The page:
Parental Income, Education and the Diagnosis of ADHD in Children and Adolescents: The case for Germany
AbstractUsing survey data for Germany, we examine how parental income and education are associated with the severity of ADHD symptoms and the likelihood of diagnosis in children and adolescents. We find that children from low-income families tend to have higher ADHD symptom scores and are more likely to be diagnosed than children from higher-income families. However, they were also shown to have a higher likelihood of being underdiagnosed (conditional on not having a diagnosis) and were less likely to visit a pediatrician. Interestingly, migrants were significantly less likely to be diagnosed than non-migrants, but were more likely to visit a pediatrician. Parental education variables were shown to “absorb” the effect of income when added to all of these regressions, considerably reducing the significance of the effect of income on all outcome variables. These results seem to suggest that children from families of low socioeconomic status in Germany may be at a “double jeopardy” in terms of having a higher prevalence of ADHD, and yet not receiving the appropriate diagnoses necessary for further treatment.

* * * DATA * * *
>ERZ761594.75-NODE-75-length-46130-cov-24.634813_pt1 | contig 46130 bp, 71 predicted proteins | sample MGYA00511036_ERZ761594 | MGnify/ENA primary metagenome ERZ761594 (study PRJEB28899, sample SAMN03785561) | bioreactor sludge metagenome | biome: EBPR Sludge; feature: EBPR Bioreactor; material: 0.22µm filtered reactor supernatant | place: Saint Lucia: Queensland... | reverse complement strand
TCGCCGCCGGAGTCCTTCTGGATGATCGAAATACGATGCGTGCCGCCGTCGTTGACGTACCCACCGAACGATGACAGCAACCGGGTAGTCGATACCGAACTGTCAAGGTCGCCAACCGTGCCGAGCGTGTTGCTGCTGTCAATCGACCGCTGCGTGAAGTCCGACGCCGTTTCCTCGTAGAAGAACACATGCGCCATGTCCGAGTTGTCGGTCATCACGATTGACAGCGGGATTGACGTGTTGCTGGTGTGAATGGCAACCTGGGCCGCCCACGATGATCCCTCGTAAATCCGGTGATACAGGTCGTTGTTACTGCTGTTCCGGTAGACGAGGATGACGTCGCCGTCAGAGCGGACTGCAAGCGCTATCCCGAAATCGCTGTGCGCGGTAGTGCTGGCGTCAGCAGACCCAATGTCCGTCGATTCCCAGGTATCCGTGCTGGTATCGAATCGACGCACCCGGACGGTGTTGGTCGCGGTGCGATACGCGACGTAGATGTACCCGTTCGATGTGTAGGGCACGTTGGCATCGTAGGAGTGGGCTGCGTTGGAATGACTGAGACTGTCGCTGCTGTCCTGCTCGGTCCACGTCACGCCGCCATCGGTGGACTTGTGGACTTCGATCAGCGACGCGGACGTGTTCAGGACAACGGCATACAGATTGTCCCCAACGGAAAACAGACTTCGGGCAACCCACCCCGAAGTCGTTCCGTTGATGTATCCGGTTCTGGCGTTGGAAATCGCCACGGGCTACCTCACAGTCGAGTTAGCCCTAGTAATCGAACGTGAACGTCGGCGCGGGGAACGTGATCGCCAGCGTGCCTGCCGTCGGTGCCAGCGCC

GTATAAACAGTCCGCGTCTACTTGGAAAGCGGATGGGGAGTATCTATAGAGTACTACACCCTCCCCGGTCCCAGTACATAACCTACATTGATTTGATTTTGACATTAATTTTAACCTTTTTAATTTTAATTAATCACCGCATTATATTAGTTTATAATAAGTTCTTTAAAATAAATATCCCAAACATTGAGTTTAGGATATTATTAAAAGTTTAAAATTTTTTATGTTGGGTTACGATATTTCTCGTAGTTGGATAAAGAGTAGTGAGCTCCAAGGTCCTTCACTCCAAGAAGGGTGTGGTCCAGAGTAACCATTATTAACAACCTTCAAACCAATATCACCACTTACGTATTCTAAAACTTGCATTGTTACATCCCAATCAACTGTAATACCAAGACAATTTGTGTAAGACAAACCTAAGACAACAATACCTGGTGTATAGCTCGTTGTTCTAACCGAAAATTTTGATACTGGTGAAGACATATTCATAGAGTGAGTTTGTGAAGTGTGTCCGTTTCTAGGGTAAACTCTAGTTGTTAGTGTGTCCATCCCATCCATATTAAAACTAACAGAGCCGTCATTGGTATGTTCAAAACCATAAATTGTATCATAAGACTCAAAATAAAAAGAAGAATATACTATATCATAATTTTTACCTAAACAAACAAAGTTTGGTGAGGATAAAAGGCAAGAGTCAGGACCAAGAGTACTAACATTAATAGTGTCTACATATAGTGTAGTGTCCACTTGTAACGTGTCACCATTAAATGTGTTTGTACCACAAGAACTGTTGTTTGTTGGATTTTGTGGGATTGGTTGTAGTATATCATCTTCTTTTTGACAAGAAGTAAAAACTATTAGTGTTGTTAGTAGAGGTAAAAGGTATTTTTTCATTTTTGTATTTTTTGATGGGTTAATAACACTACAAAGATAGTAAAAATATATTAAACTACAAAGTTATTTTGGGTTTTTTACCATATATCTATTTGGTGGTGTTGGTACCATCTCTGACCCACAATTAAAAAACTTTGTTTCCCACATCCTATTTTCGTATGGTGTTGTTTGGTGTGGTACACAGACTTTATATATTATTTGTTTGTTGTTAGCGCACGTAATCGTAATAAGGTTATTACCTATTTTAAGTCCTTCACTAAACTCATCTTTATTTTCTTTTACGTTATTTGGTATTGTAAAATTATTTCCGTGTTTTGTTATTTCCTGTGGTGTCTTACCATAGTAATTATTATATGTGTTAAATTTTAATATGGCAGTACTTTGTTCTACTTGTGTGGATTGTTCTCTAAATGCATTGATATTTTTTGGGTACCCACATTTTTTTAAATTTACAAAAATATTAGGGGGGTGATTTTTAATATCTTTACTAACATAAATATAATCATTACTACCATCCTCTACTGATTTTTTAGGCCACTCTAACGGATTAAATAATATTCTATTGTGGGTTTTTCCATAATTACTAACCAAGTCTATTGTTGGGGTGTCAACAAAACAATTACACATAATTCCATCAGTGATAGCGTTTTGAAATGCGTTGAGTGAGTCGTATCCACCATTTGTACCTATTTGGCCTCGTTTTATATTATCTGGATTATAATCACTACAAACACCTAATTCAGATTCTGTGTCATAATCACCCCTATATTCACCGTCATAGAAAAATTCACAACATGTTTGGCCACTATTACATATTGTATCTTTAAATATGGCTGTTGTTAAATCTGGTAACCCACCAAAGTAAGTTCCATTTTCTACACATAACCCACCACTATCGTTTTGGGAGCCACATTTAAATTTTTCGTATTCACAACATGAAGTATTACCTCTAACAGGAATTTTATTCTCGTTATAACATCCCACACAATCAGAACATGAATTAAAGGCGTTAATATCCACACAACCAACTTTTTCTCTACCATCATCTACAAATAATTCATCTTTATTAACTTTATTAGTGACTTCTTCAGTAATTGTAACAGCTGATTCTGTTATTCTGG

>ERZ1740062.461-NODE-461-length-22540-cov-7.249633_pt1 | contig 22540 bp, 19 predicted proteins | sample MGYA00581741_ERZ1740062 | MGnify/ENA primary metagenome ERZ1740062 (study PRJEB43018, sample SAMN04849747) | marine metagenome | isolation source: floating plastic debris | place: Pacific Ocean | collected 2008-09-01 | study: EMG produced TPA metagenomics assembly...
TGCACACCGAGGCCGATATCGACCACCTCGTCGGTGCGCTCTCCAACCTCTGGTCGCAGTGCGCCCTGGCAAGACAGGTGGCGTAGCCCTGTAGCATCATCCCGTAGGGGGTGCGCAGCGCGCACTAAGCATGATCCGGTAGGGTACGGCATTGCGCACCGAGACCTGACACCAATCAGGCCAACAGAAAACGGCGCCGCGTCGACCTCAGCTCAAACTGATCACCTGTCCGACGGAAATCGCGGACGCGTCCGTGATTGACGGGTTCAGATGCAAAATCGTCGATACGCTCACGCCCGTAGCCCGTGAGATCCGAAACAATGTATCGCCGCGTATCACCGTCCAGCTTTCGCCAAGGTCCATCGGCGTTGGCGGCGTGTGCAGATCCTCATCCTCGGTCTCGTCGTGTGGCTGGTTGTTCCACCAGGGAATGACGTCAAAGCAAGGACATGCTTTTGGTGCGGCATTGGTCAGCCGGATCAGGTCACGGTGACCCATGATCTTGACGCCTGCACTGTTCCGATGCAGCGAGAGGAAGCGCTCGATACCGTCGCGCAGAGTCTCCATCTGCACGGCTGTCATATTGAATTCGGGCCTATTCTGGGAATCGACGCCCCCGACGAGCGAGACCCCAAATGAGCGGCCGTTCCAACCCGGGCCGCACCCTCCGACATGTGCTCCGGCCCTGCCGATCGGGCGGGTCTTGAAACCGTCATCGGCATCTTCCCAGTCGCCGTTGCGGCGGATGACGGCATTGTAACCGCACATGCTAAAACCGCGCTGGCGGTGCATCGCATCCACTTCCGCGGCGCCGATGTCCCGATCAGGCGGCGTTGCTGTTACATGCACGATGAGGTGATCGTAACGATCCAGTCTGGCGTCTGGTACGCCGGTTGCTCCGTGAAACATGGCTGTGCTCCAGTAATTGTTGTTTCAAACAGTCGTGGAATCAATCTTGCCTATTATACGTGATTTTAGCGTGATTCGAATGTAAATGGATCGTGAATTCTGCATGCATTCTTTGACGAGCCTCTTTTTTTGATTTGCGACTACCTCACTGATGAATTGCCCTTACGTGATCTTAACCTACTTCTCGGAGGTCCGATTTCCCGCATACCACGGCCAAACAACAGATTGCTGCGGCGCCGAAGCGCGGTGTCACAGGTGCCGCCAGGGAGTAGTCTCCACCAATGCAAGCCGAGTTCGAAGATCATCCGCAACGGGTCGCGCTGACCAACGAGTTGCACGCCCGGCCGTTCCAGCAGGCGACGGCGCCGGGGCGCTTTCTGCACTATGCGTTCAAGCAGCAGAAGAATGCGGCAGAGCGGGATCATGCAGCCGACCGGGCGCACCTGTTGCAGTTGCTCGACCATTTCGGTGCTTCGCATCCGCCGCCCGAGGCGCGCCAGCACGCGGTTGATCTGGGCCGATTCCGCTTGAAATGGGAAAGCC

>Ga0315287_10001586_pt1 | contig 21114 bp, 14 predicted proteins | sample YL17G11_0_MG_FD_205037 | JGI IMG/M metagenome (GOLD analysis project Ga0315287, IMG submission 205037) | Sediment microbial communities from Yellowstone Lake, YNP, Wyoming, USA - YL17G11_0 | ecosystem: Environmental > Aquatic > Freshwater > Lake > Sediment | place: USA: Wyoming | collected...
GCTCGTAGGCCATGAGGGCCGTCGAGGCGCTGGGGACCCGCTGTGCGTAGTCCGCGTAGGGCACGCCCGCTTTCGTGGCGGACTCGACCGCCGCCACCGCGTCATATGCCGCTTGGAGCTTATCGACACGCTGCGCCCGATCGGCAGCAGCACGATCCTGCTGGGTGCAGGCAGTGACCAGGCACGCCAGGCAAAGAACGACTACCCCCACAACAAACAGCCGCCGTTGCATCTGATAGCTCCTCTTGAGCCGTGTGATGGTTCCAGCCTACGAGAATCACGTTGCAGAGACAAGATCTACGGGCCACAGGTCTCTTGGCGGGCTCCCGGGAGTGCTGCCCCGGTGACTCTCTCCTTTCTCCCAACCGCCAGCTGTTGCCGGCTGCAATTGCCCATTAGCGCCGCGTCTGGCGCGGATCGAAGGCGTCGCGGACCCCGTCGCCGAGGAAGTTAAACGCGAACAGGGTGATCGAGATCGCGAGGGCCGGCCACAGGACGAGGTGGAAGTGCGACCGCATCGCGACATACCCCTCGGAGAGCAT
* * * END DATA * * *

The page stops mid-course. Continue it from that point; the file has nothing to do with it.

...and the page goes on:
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Bibliographic InfoPaper provided by Munich Center for the Economics of Aging (MEA) at the Max Planck Institute for Social Law and Social Policy in its series MEA discussion paper series with number 11242.
Date of creation: 30 Jun 2011
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- Currie, Janet & Stabile, Mark, 2006.
"Child mental health and human capital accumulation: The case of ADHD,"
Journal of Health Economics,
Elsevier, vol. 25(6), pages 1094-1118, November.
- Janet Currie & Mark Stabile, 2004. "Child Mental Health and Human Capital Accumulation: The Case of ADHD," NBER Working Papers 10435, National Bureau of Economic Research, Inc.
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